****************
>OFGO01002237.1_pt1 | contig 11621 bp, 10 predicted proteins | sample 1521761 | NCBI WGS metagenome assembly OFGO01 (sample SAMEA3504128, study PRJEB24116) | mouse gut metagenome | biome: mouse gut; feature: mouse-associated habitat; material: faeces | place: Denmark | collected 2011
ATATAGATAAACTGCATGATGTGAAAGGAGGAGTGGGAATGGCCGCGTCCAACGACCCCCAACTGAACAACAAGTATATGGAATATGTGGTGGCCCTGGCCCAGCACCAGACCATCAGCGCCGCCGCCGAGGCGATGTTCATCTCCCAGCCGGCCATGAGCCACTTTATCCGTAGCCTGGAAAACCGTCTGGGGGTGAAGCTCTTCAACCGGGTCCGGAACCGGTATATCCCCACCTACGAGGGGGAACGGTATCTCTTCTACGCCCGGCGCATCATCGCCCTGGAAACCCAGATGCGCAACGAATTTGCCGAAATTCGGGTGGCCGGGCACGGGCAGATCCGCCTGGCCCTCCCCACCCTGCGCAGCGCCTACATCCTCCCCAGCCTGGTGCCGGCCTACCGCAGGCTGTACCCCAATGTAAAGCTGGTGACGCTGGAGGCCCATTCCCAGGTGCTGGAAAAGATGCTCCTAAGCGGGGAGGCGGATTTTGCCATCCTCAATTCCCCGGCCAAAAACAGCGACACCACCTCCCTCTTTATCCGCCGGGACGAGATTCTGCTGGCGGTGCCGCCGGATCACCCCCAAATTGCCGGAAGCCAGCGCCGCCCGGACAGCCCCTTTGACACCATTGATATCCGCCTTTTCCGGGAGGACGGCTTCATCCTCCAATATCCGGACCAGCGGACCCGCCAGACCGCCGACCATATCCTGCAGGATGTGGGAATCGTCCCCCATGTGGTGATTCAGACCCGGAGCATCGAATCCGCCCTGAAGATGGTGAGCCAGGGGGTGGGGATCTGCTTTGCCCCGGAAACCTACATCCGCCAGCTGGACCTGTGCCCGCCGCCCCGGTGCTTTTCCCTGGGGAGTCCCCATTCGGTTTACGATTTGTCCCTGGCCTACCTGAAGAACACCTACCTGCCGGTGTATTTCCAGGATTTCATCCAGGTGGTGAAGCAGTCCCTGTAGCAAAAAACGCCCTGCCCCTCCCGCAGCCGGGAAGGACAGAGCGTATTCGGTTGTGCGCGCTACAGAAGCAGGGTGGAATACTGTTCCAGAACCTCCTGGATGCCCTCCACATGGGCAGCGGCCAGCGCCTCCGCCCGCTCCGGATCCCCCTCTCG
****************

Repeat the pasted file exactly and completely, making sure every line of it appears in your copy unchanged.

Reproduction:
>OFGO01002237.1_pt1 | contig 11621 bp, 10 predicted proteins | sample 1521761 | NCBI WGS metagenome assembly OFGO01 (sample SAMEA3504128, study PRJEB24116) | mouse gut metagenome | biome: mouse gut; feature: mouse-associated habitat; material: faeces | place: Denmark | collected 2011
ATATAGATAAACTGCATGATGTGAAAGGAGGAGTGGGAATGGCCGCGTCCAACGACCCCCAACTGAACAACAAGTATATGGAATATGTGGTGGCCCTGGCCCAGCACCAGACCATCAGCGCCGCCGCCGAGGCGATGTTCATCTCCCAGCCGGCCATGAGCCACTTTATCCGTAGCCTGGAAAACCGTCTGGGGGTGAAGCTCTTCAACCGGGTCCGGAACCGGTATATCCCCACCTACGAGGGGGAACGGTATCTCTTCTACGCCCGGCGCATCATCGCCCTGGAAACCCAGATGCGCAACGAATTTGCCGAAATTCGGGTGGCCGGGCACGGGCAGATCCGCCTGGCCCTCCCCACCCTGCGCAGCGCCTACATCCTCCCCAGCCTGGTGCCGGCCTACCGCAGGCTGTACCCCAATGTAAAGCTGGTGACGCTGGAGGCCCATTCCCAGGTGCTGGAAAAGATGCTCCTAAGCGGGGAGGCGGATTTTGCCATCCTCAATTCCCCGGCCAAAAACAGCGACACCACCTCCCTCTTTATCCGCCGGGACGAGATTCTGCTGGCGGTGCCGCCGGATCACCCCCAAATTGCCGGAAGCCAGCGCCGCCCGGACAGCCCCTTTGACACCATTGATATCCGCCTTTTCCGGGAGGACGGCTTCATCCTCCAATATCCGGACCAGCGGACCCGCCAGACCGCCGACCATATCCTGCAGGATGTGGGAATCGTCCCCCATGTGGTGATTCAGACCCGGAGCATCGAATCCGCCCTGAAGATGGTGAGCCAGGGGGTGGGGATCTGCTTTGCCCCGGAAACCTACATCCGCCAGCTGGACCTGTGCCCGCCGCCCCGGTGCTTTTCCCTGGGGAGTCCCCATTCGGTTTACGATTTGTCCCTGGCCTACCTGAAGAACACCTACCTGCCGGTGTATTTCCAGGATTTCATCCAGGTGGTGAAGCAGTCCCTGTAGCAAAAAACGCCCTGCCCCTCCCGCAGCCGGGAAGGACAGAGCGTATTCGGTTGTGCGCGCTACAGAAGCAGGGTGGAATACTGTTCCAGAACCTCCTGGATGCCCTCCACATGGGCAGCGGCCAGCGCCTCCGCCCGCTCCGGATCCCCCTCTCG